Researchers found that if they bombard fossils with a special type of intense x-ray, they can find the pigment's location.
Are you a bird watcher? Well, you should know that a bird that appears blue is actually colorless.
It's difficult to look at a vulture's conspicuous baldness without thinking of some crotchety old man having a bad day, but vultures are bald for a reason.
Have you noticed how male birds seem to be more brightly colored with more variation in feathers than female birds? Learn why on this Moment of Science.
It would take a lot of stuffing to fill this Jurassic turkey.
One of the loveliest sights an ornithologist runs across is the iridescent blue found in some birds’ plumage. Sure, cardinals have red feathers and finches have yellow feathers, but if you ever run across the gleaming, almost metallic-looking blue of an indigo bunting, you won’t forget it. The colors shimmer and shine like oil on water. Learn more on this Moment of Science.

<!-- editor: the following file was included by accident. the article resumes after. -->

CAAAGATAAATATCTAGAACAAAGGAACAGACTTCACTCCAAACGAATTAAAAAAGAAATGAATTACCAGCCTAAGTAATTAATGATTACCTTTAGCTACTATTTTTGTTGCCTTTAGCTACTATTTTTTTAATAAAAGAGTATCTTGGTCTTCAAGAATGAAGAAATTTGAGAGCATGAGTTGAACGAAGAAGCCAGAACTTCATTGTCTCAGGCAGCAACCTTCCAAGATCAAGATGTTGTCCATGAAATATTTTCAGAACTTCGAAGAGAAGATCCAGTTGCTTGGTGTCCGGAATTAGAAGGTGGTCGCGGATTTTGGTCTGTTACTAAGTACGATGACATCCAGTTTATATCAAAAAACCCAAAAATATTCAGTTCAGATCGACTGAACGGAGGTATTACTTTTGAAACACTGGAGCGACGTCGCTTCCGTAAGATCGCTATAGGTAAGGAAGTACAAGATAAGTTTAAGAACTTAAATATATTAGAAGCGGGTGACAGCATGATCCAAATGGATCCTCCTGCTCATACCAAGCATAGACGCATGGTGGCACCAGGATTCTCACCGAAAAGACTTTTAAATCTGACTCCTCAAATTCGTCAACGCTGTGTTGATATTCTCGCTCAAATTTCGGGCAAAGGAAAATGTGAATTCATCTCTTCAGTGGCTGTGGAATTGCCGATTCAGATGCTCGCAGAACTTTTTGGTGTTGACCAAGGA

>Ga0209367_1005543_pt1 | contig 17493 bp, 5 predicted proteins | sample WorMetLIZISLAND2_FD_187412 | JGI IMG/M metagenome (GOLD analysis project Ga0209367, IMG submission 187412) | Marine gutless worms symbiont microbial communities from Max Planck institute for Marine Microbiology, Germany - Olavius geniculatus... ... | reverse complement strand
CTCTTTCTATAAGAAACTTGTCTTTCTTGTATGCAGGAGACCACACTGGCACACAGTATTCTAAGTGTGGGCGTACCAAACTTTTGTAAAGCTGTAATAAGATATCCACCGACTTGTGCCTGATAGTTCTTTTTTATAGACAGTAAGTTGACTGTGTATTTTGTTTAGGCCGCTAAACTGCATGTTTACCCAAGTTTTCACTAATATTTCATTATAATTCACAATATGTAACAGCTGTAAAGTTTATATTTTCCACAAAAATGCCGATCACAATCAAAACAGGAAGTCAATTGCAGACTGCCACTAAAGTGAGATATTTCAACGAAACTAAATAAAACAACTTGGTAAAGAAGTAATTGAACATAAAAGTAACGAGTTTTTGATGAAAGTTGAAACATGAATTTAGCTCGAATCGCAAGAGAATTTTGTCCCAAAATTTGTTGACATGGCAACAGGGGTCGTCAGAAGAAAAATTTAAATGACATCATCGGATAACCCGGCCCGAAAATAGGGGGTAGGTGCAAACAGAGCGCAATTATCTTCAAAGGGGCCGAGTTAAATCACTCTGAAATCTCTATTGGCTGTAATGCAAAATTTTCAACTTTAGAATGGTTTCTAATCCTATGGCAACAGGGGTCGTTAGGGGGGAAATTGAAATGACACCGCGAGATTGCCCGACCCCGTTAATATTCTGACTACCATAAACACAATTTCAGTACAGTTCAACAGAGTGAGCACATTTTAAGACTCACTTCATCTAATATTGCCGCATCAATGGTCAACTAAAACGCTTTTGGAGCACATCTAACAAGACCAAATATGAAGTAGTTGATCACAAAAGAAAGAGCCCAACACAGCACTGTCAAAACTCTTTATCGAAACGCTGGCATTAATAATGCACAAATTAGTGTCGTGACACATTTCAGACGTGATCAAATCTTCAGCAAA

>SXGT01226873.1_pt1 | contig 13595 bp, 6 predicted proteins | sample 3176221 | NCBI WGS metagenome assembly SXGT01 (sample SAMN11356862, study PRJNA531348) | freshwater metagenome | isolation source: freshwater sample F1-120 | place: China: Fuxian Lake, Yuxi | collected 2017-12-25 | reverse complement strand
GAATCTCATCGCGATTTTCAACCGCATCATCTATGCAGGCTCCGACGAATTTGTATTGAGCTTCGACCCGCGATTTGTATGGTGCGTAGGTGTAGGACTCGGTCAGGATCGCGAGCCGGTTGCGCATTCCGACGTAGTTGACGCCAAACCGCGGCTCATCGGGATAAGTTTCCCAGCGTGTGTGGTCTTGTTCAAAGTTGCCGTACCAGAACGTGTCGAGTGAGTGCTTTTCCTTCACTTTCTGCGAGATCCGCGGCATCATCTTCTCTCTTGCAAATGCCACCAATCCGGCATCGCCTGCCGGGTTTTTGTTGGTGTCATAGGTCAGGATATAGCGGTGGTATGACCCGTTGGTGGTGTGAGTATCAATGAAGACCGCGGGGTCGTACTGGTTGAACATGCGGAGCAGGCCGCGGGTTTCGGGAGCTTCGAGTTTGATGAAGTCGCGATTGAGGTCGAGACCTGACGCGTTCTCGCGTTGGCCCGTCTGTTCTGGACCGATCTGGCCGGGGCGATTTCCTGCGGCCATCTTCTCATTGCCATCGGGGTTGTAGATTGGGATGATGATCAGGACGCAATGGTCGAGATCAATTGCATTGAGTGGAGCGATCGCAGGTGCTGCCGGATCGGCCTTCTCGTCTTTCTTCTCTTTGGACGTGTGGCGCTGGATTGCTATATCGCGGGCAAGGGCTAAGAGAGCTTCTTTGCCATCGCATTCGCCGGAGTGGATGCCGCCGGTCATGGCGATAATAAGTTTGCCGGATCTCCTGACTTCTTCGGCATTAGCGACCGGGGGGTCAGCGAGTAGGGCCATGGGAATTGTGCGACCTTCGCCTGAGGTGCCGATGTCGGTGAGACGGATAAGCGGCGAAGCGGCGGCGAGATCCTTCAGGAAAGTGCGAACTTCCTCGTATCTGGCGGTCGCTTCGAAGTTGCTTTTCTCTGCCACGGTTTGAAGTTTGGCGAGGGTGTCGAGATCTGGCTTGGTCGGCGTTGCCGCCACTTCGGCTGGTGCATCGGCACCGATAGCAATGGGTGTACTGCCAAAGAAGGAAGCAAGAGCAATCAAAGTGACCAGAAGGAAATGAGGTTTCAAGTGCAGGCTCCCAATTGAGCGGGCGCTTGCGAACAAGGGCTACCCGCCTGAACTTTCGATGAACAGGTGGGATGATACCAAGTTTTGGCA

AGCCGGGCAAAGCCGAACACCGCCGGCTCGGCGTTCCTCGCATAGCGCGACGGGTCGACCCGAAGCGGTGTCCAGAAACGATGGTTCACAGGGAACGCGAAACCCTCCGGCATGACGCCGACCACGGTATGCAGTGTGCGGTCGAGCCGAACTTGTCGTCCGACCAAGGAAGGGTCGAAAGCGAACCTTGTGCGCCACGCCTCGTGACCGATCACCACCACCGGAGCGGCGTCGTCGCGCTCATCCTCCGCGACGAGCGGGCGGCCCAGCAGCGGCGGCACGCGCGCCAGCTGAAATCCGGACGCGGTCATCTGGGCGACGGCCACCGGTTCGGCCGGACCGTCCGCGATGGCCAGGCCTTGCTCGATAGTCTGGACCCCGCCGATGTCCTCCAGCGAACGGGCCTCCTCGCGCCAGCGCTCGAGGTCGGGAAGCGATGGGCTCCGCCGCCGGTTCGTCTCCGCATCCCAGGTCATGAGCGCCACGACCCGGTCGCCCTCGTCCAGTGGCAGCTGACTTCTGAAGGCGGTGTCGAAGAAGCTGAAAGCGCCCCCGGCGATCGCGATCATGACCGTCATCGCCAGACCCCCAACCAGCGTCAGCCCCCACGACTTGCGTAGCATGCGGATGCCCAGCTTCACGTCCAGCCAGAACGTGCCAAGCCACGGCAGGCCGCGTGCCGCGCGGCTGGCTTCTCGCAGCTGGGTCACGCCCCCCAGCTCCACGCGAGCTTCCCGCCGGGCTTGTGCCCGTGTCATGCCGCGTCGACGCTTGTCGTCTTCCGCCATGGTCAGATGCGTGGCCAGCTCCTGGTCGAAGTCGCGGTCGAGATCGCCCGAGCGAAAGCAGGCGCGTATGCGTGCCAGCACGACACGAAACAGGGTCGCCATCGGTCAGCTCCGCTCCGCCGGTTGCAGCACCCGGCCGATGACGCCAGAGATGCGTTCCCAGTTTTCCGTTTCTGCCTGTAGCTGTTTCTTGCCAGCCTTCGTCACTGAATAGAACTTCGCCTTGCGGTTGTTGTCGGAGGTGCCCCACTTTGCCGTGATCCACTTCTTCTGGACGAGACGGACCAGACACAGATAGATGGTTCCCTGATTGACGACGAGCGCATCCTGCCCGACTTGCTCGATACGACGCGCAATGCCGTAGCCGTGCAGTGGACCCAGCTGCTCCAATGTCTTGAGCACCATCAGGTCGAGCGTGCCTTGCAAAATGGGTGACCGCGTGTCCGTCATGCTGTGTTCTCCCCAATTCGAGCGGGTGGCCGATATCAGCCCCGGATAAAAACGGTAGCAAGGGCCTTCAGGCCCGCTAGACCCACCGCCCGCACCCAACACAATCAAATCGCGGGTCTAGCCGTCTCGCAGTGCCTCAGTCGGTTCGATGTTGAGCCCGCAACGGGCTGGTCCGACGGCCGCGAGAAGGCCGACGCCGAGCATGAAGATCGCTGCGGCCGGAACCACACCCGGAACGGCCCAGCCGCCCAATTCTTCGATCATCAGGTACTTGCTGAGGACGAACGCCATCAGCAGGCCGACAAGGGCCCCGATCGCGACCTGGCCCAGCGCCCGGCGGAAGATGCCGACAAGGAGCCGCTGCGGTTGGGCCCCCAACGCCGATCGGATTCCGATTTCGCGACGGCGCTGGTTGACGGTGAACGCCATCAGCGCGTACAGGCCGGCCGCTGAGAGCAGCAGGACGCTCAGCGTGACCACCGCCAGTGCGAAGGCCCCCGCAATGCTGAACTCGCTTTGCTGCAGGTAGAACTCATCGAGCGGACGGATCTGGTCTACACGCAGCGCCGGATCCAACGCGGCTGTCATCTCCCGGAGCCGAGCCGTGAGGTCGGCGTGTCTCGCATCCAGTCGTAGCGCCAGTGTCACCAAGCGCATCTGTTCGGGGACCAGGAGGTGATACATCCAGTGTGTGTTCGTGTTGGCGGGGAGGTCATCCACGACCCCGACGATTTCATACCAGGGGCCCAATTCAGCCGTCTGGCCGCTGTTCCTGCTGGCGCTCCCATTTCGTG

Birds of a feather flock together. It’s a misleading phrase. Learn more on this Moment of Science.
Imagine you're a female cardinal and you're looking for a mate. Before you are three males. Which one should you choose?
In the animal kingdom, much like in the world of humans, there are many techniques that animals will use in order to attract mates. Parrots, for example, have glowing heads.
Most birds you see standing on only one leg are doing an impressive balancing act while tucking the second leg into their feathers. This is much easier to recognize in large birds, such as flamingos, but the behavior itself is common to most birds.